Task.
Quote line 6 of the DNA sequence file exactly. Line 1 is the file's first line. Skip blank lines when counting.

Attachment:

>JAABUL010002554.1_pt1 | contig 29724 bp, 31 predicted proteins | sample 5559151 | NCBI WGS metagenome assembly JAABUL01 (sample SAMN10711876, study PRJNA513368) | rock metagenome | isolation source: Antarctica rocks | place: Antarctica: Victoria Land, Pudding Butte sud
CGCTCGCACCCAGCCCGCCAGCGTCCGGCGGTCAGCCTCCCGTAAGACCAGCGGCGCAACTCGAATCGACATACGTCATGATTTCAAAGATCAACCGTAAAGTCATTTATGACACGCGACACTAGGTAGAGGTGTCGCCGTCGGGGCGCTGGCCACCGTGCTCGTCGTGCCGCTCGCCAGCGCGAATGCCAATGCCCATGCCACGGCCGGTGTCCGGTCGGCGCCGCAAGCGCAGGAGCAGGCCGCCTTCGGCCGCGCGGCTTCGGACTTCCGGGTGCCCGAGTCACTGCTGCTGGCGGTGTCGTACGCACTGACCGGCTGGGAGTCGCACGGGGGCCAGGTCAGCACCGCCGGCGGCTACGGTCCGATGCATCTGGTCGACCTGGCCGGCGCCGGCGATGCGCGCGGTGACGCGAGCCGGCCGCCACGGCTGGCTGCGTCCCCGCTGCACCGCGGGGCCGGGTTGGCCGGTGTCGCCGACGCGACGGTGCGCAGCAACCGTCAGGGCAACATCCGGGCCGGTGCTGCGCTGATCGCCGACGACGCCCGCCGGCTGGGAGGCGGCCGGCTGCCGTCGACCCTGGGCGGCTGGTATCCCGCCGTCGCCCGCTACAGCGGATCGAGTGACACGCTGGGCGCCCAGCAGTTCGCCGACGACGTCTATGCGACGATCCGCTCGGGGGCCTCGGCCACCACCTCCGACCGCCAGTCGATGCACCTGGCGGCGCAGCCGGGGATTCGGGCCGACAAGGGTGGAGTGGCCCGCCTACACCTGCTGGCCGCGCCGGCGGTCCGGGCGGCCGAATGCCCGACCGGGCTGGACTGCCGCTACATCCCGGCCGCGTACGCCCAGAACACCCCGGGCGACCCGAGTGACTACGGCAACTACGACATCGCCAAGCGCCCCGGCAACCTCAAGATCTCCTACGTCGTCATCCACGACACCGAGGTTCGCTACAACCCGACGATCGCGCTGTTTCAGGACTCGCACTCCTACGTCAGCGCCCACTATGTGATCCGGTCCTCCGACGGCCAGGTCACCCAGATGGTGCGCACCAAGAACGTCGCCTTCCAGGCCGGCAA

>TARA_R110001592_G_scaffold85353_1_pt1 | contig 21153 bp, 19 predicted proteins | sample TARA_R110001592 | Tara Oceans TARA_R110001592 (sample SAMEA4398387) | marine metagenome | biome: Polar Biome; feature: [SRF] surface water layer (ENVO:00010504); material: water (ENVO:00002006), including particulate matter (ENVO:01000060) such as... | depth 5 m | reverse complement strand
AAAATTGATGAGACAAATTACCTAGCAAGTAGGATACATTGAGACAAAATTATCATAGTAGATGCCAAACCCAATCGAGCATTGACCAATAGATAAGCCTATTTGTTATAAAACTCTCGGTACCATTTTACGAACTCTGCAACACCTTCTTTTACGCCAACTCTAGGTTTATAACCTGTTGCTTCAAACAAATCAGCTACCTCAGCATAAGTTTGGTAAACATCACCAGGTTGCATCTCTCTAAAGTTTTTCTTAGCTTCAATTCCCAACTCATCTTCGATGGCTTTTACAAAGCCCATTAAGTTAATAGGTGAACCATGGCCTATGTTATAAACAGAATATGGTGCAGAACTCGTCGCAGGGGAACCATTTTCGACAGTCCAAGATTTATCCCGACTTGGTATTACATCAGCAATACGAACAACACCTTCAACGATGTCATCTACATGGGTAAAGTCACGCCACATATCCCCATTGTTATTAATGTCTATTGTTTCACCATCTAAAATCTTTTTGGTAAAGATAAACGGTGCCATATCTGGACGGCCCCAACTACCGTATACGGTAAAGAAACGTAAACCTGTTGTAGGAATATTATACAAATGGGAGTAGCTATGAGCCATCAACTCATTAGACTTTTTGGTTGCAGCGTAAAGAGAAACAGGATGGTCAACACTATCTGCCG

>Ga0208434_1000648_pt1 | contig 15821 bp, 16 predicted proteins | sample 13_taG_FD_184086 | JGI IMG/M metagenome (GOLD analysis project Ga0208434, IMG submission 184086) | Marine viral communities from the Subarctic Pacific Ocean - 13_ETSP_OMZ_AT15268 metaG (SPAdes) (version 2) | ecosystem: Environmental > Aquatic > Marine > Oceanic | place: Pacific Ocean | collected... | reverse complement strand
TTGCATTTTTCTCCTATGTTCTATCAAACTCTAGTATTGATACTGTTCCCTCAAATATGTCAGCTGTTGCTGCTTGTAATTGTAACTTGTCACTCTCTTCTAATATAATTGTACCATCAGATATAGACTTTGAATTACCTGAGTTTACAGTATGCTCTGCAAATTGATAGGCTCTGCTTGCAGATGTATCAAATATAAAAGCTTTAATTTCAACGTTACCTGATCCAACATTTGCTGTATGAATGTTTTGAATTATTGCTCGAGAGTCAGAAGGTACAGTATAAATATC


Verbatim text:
TTGCATTTTTCTCCTATGTTCTATCAAACTCTAGTATTGATACTGTTCCCTCAAATATGTCAGCTGTTGCTGCTTGTAATTGTAACTTGTCACTCTCTTCTAATATAATTGTACCATCAGATATAGACTTTGAATTACCTGAGTTTACAGTATGCTCTGCAAATTGATAGGCTCTGCTTGCAGATGTATCAAATATAAAAGCTTTAATTTCAACGTTACCTGATCCAACATTTGCTGTATGAATGTTTTGAATTATTGCTCGAGAGTCAGAAGGTACAGTATAAATATC